If one project holds multiple boards can we create diff. keys for those different board/subproject

SUVARNA Dixit March 25, 2024

Project 123 holds 10 different small projects . 

"Project 123" is parent project ,for  child project/board can we create new key ? 

2 answers

1 vote
John Funk
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March 25, 2024

Hi Suvarna,

There is no concept of Sub-projects in Jira. All projects are independent of each other when it comes to keys. You can have multiple boards associated with a project, or you can have a single board associated with multiple projects (though those projects are all equal in level).

You could use Epics to denote major chunks of work under a single project. That's probably what you are looking for. But you can't have different keys for the project in those. Nor would you need to. 

0 votes
Arnold March 25, 2024

My understanding of Jira's underlying mechanics is this:

Jira was the original software developed by Mike and Scott and released in 2002:  that was where 'issues' were stored in containers known as 'projects'

Later, a 3rd party developer developed the Scrum/Kanban Boards.  It was called Greenhopper.  Atlassian acquired them in 2009.  Eventually, this became known as "Jira Software" (it has the concept of "Epics" can contain "Issues" and other things like having the concept of "Sprints" in the "Scrum" boards, etc.

With both of the above two points in mind, I've always viewed the boards as separate things that interact with the underlying "Jira Core" Projects via the Filter contained in the Board's Configuration.

Board > Filter > Jira Project(s)

That seems to be how things work "under the hood".  The Board Software ("Jira Software") knows which issues to render in which Sprints - for example - by examining a Custom Field (created by Jira Software) called "Sprint" on the Project(s)' issues.


So I _think_ the premise of your question is wrong (although I am genuinely curious how a board can be 'located' in a Jira Project;  I noticed that came into the user interface and I couldn't figure out what that actually meant 'under the hood' - I still view Boards as external things, handled by Jira Software, and interacting with the Project(s) and their Issues in underlying Jira Core)

I.e. when you write "If one project holds multiple boards" that's not how I've visualised the mechanics (since 14 years now when I first got into Jira):  I've always viewed "A Board can interact with one or more Jira Projects"


With all that in mind, a Project only contains Issues and Project Settings.  It doesn't contain other Projects:  Projects are peers to each other, all contained in the overall container 'the Jira instance'.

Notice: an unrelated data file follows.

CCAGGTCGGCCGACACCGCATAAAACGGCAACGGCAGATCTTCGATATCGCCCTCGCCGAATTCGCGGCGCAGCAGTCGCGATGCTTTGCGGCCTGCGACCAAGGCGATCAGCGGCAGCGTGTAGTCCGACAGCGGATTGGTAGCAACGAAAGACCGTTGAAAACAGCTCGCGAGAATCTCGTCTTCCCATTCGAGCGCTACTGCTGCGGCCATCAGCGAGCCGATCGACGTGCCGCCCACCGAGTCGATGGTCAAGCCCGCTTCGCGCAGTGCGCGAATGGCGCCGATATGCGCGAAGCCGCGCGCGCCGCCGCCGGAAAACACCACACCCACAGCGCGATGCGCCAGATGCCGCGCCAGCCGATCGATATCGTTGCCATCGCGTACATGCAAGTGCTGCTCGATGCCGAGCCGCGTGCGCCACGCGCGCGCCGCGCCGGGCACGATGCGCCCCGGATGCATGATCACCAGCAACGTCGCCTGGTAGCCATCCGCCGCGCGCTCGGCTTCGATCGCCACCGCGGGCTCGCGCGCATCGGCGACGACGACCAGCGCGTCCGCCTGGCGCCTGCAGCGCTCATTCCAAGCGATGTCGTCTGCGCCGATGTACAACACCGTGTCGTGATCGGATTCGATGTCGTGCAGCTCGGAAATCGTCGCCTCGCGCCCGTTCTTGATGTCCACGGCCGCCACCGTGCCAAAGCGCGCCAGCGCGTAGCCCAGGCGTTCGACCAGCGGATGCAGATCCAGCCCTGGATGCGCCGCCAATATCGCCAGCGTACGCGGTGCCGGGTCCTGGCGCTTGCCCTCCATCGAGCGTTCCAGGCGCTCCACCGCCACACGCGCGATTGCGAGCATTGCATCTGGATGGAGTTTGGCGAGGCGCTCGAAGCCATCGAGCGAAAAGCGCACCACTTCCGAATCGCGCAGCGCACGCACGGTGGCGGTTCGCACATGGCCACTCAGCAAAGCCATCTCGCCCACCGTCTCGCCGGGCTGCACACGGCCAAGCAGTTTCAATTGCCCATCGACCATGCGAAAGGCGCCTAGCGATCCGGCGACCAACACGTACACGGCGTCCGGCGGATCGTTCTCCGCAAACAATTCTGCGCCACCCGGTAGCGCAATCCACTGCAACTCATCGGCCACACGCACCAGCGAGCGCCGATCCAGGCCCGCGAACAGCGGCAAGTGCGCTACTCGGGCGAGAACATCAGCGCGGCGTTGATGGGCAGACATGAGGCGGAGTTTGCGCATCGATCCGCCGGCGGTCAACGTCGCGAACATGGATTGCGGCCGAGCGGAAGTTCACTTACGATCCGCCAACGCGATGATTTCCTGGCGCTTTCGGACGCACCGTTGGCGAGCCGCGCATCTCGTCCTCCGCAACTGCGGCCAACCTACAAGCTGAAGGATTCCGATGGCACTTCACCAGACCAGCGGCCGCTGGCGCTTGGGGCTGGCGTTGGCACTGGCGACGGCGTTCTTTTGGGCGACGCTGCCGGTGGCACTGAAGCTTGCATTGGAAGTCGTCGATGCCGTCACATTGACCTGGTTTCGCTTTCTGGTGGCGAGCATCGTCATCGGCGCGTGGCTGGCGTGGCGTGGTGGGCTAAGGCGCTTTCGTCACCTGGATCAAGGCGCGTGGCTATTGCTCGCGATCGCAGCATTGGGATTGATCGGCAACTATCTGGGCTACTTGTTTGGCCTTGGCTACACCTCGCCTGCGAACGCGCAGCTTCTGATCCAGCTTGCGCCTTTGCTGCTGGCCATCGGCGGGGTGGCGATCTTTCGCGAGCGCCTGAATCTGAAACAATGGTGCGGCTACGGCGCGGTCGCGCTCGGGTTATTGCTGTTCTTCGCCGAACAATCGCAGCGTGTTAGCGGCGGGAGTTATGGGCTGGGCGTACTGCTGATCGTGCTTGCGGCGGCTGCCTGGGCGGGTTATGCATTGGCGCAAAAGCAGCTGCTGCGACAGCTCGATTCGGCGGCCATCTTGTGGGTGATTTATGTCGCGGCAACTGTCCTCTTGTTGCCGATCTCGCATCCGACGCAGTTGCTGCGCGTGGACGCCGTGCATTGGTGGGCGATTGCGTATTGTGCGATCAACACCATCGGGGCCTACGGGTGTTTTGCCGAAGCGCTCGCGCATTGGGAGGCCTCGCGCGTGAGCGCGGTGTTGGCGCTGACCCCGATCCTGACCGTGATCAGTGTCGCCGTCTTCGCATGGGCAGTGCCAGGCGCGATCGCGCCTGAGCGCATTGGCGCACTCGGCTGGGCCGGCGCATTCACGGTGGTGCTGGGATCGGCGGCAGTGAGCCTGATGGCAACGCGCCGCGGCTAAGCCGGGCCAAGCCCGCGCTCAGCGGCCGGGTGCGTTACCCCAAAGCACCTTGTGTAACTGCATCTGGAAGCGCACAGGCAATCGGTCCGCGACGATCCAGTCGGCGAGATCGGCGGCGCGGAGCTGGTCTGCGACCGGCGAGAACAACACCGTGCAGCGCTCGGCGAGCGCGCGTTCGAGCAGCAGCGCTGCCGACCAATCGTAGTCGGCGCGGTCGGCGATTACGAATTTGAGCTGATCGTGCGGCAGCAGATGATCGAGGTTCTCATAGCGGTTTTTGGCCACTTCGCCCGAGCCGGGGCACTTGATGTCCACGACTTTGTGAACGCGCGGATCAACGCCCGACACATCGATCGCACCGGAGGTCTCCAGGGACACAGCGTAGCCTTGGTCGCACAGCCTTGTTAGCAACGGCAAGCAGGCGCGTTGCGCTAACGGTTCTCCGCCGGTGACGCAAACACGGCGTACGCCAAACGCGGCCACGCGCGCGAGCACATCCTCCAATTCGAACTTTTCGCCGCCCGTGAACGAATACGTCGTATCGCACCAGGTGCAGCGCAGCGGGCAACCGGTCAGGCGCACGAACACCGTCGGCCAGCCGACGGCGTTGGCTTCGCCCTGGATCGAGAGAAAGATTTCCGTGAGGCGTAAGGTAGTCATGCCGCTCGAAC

I'd welcome any correction to my understanding above from anyone - maybe things have moved on since I first formed this view of 'what's going on inside the black box' some 12-14 years ago...


EDIT:  There are a couple of ways to 'subdivide' a Jira Project

"Components" (and a Jira Issue can be tagged against zero, one, or multiple Components) - they're like "Labels" except that whereas Labels are free-text / anyone can create them (which is their weakness: they're prone to typing mistakes), only a Project Admin can add/update/delete Components (although anyone can use them)

"Epics" - although just a regular 'Issue' in Jira Core, in Jira Software (the code that renders and handles the Scrum/Kanban Boards) it has the concept that an "Epic" can contain all other issuetypes (e.g. "Story", "Task", "Bug", whatever).

I use Epics for things that will eventually get 'done' (e.g. developing a new feature, or running a marketing campaign), and Components for 'themes':  themes will never get done but still need to be reported on:  examples are "Security", "Reporting", etc - they're never done, but are themes of the types of work a team will do.

I _have_ seen Labels being used to subdivide a Jira Project before:  I was placed on assignment by a consultancy and the client was using a single Jira Project for a programme of work which involved 100 people in three large groups.  My group / team's Backlog Items was all in the same Jira Project as everyone else's.  They had already started to use Labels to tag the items intended for them to deliver, so i created a Scrum Board (they were a Scrum Team) and added "...and labels = whatever..." to its Filter.  However, as mentioned above, there were data errors:  the official label was something like "AB-Feature" but work was tagged with things like "AB_Feature" (underscore instead of hyphen) and even typing errors in the word "Feature".  This is the weakness of Labels:  errors can creep in when people are rushing.

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